Exactly. That said, their margins are probably high on GF suits (as you say, it's their luxury line).
Of course though looking at those higher end BB price points, for an extra $400 I can make you a suit. In fact most of my suits online that you see run at 25 on average.
I don't doubt it. I'll drop in next time I'm in NYC; look forward to seeing your items up close.
Plus, BB generally sucks, in my opinion.
David, how much do you charge for pants these days? Not MTM, but bespoke? (I am not sure if you have multiple levels of bespoke currently, aside from fabric/details choices...)
You'd be looking at $500-$750 generally. I don't charge for extra details and features on things unless they are really unusual or complicated. As standard I use higher end cloths like Lesser, Zegna, Dormeuil etc.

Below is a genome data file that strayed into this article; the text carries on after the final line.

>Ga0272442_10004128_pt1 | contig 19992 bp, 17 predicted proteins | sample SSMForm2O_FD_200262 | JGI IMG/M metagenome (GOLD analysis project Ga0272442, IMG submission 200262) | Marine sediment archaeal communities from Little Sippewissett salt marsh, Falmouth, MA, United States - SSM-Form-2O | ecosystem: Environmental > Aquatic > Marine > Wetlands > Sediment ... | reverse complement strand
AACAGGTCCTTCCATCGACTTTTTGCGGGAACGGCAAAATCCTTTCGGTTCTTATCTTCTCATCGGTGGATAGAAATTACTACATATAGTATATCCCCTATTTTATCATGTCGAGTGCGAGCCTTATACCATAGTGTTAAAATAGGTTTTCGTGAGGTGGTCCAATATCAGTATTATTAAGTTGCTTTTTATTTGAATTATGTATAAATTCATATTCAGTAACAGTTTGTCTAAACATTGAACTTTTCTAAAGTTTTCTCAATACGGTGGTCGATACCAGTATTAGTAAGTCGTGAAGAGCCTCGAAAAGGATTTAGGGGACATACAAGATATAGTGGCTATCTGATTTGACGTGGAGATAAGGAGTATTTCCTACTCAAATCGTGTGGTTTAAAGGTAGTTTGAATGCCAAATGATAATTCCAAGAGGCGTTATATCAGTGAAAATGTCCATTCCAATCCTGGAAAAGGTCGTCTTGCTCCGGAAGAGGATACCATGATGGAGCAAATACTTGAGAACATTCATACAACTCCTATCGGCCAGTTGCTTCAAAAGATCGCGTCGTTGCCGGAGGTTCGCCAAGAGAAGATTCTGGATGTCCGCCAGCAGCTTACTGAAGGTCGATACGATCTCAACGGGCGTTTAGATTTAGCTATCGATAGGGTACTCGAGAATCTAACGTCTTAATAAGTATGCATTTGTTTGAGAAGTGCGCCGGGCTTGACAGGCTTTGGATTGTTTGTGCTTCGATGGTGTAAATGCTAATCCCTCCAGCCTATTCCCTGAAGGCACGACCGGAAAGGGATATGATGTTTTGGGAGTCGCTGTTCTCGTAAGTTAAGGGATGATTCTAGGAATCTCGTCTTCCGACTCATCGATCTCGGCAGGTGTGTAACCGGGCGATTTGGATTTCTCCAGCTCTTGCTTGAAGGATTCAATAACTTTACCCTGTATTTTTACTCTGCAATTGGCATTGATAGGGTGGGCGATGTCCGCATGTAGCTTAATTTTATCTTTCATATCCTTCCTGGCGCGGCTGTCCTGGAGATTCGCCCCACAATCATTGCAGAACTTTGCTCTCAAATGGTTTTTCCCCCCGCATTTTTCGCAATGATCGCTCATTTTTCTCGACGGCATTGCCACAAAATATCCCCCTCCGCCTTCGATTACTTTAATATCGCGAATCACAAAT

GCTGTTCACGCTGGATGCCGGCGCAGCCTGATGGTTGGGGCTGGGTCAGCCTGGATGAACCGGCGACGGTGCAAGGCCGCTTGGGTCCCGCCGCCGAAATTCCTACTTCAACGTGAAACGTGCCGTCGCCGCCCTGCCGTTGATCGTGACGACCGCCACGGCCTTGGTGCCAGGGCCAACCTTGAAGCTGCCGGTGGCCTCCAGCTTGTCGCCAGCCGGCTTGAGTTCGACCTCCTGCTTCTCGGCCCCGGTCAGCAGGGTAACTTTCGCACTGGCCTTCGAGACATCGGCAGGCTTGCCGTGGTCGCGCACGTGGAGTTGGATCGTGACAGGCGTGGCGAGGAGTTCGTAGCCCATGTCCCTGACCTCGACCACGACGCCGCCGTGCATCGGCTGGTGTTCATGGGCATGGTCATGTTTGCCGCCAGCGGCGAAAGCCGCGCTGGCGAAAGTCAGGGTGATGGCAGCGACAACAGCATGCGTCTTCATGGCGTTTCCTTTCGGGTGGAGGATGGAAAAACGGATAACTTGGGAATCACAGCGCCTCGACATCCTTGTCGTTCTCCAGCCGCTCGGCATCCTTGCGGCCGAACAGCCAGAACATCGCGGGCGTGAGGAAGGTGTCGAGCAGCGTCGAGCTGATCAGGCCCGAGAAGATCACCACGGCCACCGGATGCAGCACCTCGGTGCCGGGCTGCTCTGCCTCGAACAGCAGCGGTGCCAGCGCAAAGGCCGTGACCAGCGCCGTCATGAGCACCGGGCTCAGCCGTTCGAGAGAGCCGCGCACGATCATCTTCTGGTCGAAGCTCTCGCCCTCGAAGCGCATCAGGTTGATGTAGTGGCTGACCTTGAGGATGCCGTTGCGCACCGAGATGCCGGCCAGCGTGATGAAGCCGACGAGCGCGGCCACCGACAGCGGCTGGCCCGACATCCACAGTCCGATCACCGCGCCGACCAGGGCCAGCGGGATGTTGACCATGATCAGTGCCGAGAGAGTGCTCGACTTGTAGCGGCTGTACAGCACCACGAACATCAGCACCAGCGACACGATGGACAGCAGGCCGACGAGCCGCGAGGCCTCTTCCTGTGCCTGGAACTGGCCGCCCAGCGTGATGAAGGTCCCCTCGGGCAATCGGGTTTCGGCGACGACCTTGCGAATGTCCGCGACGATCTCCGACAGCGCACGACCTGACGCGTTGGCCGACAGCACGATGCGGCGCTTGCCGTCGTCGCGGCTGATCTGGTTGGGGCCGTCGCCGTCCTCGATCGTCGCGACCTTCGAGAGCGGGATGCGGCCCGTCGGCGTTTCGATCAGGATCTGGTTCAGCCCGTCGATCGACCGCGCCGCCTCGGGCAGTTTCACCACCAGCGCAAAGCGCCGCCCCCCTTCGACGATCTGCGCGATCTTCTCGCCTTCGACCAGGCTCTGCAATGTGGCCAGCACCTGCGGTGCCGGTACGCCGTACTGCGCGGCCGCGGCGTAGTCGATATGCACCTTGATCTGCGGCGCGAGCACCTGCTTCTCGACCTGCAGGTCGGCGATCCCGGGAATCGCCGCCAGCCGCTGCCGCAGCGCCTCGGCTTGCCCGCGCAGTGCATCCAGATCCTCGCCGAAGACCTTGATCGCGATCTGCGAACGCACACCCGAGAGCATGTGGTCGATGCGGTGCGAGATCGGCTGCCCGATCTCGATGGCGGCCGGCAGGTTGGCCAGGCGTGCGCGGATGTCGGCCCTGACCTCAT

David Reeves reviewed by the Franklin Report
The Franklin Report encourages users to recommend their favorite sources. Only if there is a consensus of agreement on the reliability and value of a professional, will The Franklin Repot then write their own review, based upon the views of past clients and industry experts. This differentiates The Franklin Report from their competition, as the other websites only allow for customer blogging with no edited or curated content.
David Reeves creates suits that put the principles of classic British style in a modern light. His garments, tailored carefully for each client, achieve a look of restrained cool - think of the hippest guy in the boardroom, or the most put-together in the club. Being an English expat and graduate of Savile Row, it's unsurprising that Reeves brings a distinctly British feel to his work. Sometimes it's a subtle influence - the cut of a lapel or the choice of lining, other times it's more direct - clients say no one does a smarter tweed. All suits show a devotion to fit, proportion and unique detailing.